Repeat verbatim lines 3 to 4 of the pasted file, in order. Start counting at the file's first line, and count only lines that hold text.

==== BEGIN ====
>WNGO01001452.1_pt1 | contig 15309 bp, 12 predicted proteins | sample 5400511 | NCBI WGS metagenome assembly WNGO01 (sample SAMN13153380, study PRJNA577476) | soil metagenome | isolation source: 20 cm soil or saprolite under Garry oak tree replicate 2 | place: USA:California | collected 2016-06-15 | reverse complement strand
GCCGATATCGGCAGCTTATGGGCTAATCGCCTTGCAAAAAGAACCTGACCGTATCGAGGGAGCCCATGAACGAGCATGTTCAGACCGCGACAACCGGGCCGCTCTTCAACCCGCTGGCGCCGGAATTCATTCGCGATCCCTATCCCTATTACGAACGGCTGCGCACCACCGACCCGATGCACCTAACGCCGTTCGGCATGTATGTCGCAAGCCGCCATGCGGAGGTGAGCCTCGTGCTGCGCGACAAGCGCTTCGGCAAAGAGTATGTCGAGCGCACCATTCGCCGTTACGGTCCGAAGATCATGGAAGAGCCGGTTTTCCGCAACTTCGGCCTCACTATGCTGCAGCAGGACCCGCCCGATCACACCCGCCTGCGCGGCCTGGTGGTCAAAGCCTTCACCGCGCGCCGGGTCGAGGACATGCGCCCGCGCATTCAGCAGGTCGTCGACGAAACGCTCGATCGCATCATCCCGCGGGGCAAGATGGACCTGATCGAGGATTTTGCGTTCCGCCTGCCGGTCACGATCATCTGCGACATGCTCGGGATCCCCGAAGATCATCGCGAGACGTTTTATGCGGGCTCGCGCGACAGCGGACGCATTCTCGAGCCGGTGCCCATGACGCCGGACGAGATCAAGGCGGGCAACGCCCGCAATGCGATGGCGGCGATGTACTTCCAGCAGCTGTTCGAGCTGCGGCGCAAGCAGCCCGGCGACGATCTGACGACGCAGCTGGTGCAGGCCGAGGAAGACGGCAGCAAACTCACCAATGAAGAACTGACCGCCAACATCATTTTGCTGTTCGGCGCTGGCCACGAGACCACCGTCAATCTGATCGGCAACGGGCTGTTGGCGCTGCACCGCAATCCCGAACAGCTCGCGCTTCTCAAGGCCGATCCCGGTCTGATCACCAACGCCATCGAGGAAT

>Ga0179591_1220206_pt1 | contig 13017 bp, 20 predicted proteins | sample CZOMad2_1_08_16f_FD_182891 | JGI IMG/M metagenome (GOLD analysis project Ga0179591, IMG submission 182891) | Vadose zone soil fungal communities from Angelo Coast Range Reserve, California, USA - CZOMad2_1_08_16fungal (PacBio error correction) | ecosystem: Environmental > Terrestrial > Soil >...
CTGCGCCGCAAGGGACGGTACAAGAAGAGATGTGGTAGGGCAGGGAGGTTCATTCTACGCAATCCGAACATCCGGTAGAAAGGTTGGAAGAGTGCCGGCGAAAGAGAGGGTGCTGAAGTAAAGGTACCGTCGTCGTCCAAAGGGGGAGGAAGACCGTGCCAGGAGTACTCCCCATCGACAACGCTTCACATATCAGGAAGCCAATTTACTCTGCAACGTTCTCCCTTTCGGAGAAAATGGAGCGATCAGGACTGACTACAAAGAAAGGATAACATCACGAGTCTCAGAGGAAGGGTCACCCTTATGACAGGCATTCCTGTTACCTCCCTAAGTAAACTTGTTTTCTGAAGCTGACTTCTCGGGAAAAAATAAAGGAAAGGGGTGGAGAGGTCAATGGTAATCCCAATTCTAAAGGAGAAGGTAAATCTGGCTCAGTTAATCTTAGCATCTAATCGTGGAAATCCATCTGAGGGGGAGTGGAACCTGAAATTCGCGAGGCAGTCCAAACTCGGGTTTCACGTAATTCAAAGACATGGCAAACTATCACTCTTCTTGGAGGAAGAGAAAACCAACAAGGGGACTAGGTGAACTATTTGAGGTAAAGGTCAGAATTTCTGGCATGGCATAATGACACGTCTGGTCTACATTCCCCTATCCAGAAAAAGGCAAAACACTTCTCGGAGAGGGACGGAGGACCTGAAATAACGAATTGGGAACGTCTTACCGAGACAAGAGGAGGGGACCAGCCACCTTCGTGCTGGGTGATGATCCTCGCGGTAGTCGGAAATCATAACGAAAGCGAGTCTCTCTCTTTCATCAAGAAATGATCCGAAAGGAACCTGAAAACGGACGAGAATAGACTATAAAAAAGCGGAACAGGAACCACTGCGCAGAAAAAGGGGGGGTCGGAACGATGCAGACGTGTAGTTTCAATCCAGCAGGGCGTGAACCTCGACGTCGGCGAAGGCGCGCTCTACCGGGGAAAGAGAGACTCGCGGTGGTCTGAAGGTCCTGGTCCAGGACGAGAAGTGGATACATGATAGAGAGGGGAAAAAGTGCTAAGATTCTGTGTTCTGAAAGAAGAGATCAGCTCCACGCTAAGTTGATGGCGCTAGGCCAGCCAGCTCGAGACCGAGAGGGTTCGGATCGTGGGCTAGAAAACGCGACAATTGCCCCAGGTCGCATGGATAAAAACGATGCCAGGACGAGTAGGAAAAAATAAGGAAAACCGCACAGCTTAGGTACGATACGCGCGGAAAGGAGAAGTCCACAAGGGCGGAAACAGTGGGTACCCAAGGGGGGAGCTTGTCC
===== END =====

>Ga0179591_1220206_pt1 | contig 13017 bp, 20 predicted proteins | sample CZOMad2_1_08_16f_FD_182891 | JGI IMG/M metagenome (GOLD analysis project Ga0179591, IMG submission 182891) | Vadose zone soil fungal communities from Angelo Coast Range Reserve, California, USA - CZOMad2_1_08_16fungal (PacBio error correction) | ecosystem: Environmental > Terrestrial > Soil >...
CTGCGCCGCAAGGGACGGTACAAGAAGAGATGTGGTAGGGCAGGGAGGTTCATTCTACGCAATCCGAACATCCGGTAGAAAGGTTGGAAGAGTGCCGGCGAAAGAGAGGGTGCTGAAGTAAAGGTACCGTCGTCGTCCAAAGGGGGAGGAAGACCGTGCCAGGAGTACTCCCCATCGACAACGCTTCACATATCAGGAAGCCAATTTACTCTGCAACGTTCTCCCTTTCGGAGAAAATGGAGCGATCAGGACTGACTACAAAGAAAGGATAACATCACGAGTCTCAGAGGAAGGGTCACCCTTATGACAGGCATTCCTGTTACCTCCCTAAGTAAACTTGTTTTCTGAAGCTGACTTCTCGGGAAAAAATAAAGGAAAGGGGTGGAGAGGTCAATGGTAATCCCAATTCTAAAGGAGAAGGTAAATCTGGCTCAGTTAATCTTAGCATCTAATCGTGGAAATCCATCTGAGGGGGAGTGGAACCTGAAATTCGCGAGGCAGTCCAAACTCGGGTTTCACGTAATTCAAAGACATGGCAAACTATCACTCTTCTTGGAGGAAGAGAAAACCAACAAGGGGACTAGGTGAACTATTTGAGGTAAAGGTCAGAATTTCTGGCATGGCATAATGACACGTCTGGTCTACATTCCCCTATCCAGAAAAAGGCAAAACACTTCTCGGAGAGGGACGGAGGACCTGAAATAACGAATTGGGAACGTCTTACCGAGACAAGAGGAGGGGACCAGCCACCTTCGTGCTGGGTGATGATCCTCGCGGTAGTCGGAAATCATAACGAAAGCGAGTCTCTCTCTTTCATCAAGAAATGATCCGAAAGGAACCTGAAAACGGACGAGAATAGACTATAAAAAAGCGGAACAGGAACCACTGCGCAGAAAAAGGGGGGGTCGGAACGATGCAGACGTGTAGTTTCAATCCAGCAGGGCGTGAACCTCGACGTCGGCGAAGGCGCGCTCTACCGGGGAAAGAGAGACTCGCGGTGGTCTGAAGGTCCTGGTCCAGGACGAGAAGTGGATACATGATAGAGAGGGGAAAAAGTGCTAAGATTCTGTGTTCTGAAAGAAGAGATCAGCTCCACGCTAAGTTGATGGCGCTAGGCCAGCCAGCTCGAGACCGAGAGGGTTCGGATCGTGGGCTAGAAAACGCGACAATTGCCCCAGGTCGCATGGATAAAAACGATGCCAGGACGAGTAGGAAAAAATAAGGAAAACCGCACAGCTTAGGTACGATACGCGCGGAAAGGAGAAGTCCACAAGGGCGGAAACAGTGGGTACCCAAGGGGGGAGCTTGTCC